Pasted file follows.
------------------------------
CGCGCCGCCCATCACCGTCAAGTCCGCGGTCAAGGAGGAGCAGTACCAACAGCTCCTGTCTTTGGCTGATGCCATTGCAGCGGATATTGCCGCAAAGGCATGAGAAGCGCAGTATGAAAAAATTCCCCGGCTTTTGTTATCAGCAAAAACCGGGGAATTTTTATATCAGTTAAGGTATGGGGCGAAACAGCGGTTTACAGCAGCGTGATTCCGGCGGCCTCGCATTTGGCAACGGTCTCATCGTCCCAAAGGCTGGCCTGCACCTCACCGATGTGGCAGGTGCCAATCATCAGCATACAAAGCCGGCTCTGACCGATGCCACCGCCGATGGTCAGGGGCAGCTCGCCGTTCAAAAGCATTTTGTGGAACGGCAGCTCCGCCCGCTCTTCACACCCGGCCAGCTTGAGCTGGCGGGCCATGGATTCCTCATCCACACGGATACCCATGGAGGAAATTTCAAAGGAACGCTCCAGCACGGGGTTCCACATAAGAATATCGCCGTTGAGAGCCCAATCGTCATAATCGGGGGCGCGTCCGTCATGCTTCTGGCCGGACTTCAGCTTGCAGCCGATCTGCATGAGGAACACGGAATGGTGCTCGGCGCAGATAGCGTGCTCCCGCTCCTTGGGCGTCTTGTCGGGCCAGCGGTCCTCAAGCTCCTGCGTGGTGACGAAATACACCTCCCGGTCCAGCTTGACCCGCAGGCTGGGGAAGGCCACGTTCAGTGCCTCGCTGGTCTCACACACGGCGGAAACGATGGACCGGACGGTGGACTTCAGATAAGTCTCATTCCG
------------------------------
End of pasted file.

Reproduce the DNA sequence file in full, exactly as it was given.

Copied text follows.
CGCGCCGCCCATCACCGTCAAGTCCGCGGTCAAGGAGGAGCAGTACCAACAGCTCCTGTCTTTGGCTGATGCCATTGCAGCGGATATTGCCGCAAAGGCATGAGAAGCGCAGTATGAAAAAATTCCCCGGCTTTTGTTATCAGCAAAAACCGGGGAATTTTTATATCAGTTAAGGTATGGGGCGAAACAGCGGTTTACAGCAGCGTGATTCCGGCGGCCTCGCATTTGGCAACGGTCTCATCGTCCCAAAGGCTGGCCTGCACCTCACCGATGTGGCAGGTGCCAATCATCAGCATACAAAGCCGGCTCTGACCGATGCCACCGCCGATGGTCAGGGGCAGCTCGCCGTTCAAAAGCATTTTGTGGAACGGCAGCTCCGCCCGCTCTTCACACCCGGCCAGCTTGAGCTGGCGGGCCATGGATTCCTCATCCACACGGATACCCATGGAGGAAATTTCAAAGGAACGCTCCAGCACGGGGTTCCACATAAGAATATCGCCGTTGAGAGCCCAATCGTCATAATCGGGGGCGCGTCCGTCATGCTTCTGGCCGGACTTCAGCTTGCAGCCGATCTGCATGAGGAACACGGAATGGTGCTCGGCGCAGATAGCGTGCTCCCGCTCCTTGGGCGTCTTGTCGGGCCAGCGGTCCTCAAGCTCCTGCGTGGTGACGAAATACACCTCCCGGTCCAGCTTGACCCGCAGGCTGGGGAAGGCCACGTTCAGTGCCTCGCTGGTCTCACACACGGCGGAAACGATGGACCGGACGGTGGACTTCAGATAAGTCTCATTCCG